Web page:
As the playoffs advance deeper, more teams and fans are looking to the 2016 NFL draft. It’s the time of year to build hope for next season, and Ohio State running back Ezekiel Elliott is one elite player who will be available.
Finding above-average to great players via the draft is critical for team success. Not only do homegrown players offer long-term control for the franchise, but they also offer a cheap alternative to the free-agency route. The risk of signing free agents is high because many are damaged goods by the time they are free to test the open market.
One position that has been devalued in the draft and free agency is running back. There is a misnomer that backs are easily replaceable based on instances when backups come in and play fairly well for short periods of time. But the reality is that star running backs still have immense value for a team.
As Bleacher Report Featured Columnist Luke Easterling pointed out, the returns for highly drafted running backs since 2005 have been solid. Of course, there are busts like any position, but the numbers don’t lie. Fifty-two different running backs have finished in the top 10 in rushing yards since 2005. Thirty-three of those players were drafted in the first two rounds.
The 2016 class does not look overly strong at this juncture. While early entrants are still trickling in, there is one running back who has everything necessary to be a superstar at the position. Just like Todd Gurley in 2015, Elliott has a rare skill set and is worth investing a top-10 pick to get.
Elliott’s production in his two-plus years under Urban Meyer was simply incredible. The 6’0”, 225-pound back is graceful as he is fast and powerful as he is calculated. His well-rounded game and on-field intelligence are what make him far and away the best running back prospect this season and as good as any running back prospect from the 2015, 2016 and even the potentially legendary 2017 class. NFL Network analyst Daniel Jeremiah described Elliott as a "pretty complete" back:
Zeke Elliott is pretty complete as a back. He can do everything.— Daniel Jeremiah (@MoveTheSticks) January 1, 2016
His 149 yards against Notre Dame in the Fiesta Bowl were a dazzling end to a fantastic collegiate career. It was the 22nd time Elliott ran for over 100 yards in 35 contests, and five of those games featured a 200-yard performance. He has sustained excellence despite being the focal point of Ohio State's offense.
Numbers aren’t the best predictor of NFL success, though. Traits and talent are. Elliott wins with his unique blend of nuance, God-given talent and mental toughness. He’s put in the work to dominate in areas young running backs rarely have experience in.
When toting the rock, Elliott is a fierce and explosive player. He owns the line of scrimmage with his subtle foot movement, allowing him to draw linebackers closer and create an impossible angle for the defender to make the tackle. This level of nuance is rare to find in a back, especially on a consistent basis.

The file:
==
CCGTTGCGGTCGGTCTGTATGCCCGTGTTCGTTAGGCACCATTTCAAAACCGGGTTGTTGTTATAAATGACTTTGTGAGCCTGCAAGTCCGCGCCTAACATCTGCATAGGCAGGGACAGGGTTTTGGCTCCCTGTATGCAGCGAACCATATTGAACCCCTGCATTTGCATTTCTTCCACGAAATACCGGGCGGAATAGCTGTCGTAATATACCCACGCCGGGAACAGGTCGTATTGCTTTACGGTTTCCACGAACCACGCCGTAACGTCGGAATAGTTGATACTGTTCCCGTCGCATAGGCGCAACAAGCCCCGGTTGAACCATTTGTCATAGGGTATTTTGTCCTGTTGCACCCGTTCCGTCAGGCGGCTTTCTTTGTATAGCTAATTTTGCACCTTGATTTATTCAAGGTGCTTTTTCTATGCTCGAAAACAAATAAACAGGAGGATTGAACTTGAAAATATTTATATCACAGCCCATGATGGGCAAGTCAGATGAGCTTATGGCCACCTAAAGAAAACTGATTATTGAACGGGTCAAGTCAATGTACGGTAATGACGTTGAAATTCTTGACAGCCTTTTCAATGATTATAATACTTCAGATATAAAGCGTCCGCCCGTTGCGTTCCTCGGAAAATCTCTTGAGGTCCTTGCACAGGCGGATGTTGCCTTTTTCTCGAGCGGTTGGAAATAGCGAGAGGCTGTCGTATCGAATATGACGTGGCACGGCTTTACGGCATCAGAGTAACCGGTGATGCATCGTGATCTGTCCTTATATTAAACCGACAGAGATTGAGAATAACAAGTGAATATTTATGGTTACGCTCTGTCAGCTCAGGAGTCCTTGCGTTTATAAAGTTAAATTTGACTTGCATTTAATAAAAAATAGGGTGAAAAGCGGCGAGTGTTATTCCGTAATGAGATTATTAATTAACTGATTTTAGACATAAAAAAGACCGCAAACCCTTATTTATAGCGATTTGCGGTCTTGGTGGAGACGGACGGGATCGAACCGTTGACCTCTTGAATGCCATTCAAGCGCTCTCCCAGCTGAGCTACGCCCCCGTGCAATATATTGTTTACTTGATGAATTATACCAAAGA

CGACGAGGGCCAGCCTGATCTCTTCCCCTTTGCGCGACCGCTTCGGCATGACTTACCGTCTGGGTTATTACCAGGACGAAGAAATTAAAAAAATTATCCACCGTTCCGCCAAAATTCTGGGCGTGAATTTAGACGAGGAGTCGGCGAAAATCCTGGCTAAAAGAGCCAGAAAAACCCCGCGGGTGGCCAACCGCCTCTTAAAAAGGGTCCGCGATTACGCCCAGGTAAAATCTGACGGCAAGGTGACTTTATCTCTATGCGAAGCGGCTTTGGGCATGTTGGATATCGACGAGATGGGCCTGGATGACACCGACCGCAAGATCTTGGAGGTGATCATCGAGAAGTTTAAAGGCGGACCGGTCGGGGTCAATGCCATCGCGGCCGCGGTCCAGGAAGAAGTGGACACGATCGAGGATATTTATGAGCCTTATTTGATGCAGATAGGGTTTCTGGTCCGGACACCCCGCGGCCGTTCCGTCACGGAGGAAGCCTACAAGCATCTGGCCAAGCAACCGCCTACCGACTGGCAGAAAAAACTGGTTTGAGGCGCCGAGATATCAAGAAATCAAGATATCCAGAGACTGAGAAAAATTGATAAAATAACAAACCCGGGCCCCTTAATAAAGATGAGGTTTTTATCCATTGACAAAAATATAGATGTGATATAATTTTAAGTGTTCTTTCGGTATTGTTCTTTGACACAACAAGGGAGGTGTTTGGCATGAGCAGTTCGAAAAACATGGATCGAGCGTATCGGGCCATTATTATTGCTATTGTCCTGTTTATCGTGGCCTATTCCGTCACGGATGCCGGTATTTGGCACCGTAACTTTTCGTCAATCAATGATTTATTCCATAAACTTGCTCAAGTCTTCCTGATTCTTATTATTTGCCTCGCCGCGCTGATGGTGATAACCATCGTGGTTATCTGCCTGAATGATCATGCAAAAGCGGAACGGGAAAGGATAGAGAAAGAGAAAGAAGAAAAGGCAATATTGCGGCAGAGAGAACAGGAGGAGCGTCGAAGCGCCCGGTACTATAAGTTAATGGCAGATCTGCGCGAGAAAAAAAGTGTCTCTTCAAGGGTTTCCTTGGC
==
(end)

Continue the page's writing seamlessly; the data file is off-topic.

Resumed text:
What was alarming with recent first-round backs Trent Richardson and Melvin Gordon, who have both struggled in the NFL, was how inefficient they were with their feet behind the line of scrimmage. They didn’t trust their blocking, which can be difficult to see in college because of the talent difference in the trenches.
While Elliott bounces outside at times, he is far from dependent on leaving his assigned gap. There’s also a certain level of creativity that is acceptable for backs, and Minnesota Vikings’ running back Adrian Peterson is a great example of this. Peterson doesn’t hesitate to get outside if he sees the advantageous angle on the edge instead of plowing into a pile for a marginal gain.
Elliott’s creativity is similar to Peterson’s, even if he isn’t quite the freakish athlete that “All Day” is. Few backs at Peterson's size have that level of fluidity, let alone his acceleration and body control. Nevertheless, Elliott compares favorably, even if that is not the comparison I’d go with.
Dancing in the backfield was a huge red flag for Gordon at Wisconsin, and his rookie season was plagued with stone feet when there wasn’t a clear running lane. That may improve for Gordon, but it’s not an issue for Elliott. He only shuffles his feet when necessary to allow his blocking to develop and rarely ends up flat-footed near defenders.
The way Elliott understands leverage and spacing can be the difference between the loss of yards and a modest gain. Offenses can stomach neutral plays so long as there’s the threat of a bigger chunk at some point. Elliott excels at squeezing extra lemon juice from a previously used lemon.
Many different factors play into the creation of yards after contact. Balance and the ability to withstand hits are important. Core strength helps runners continue their stride after being hit. But so is the foresight to set up the defender so the hits aren’t straight on.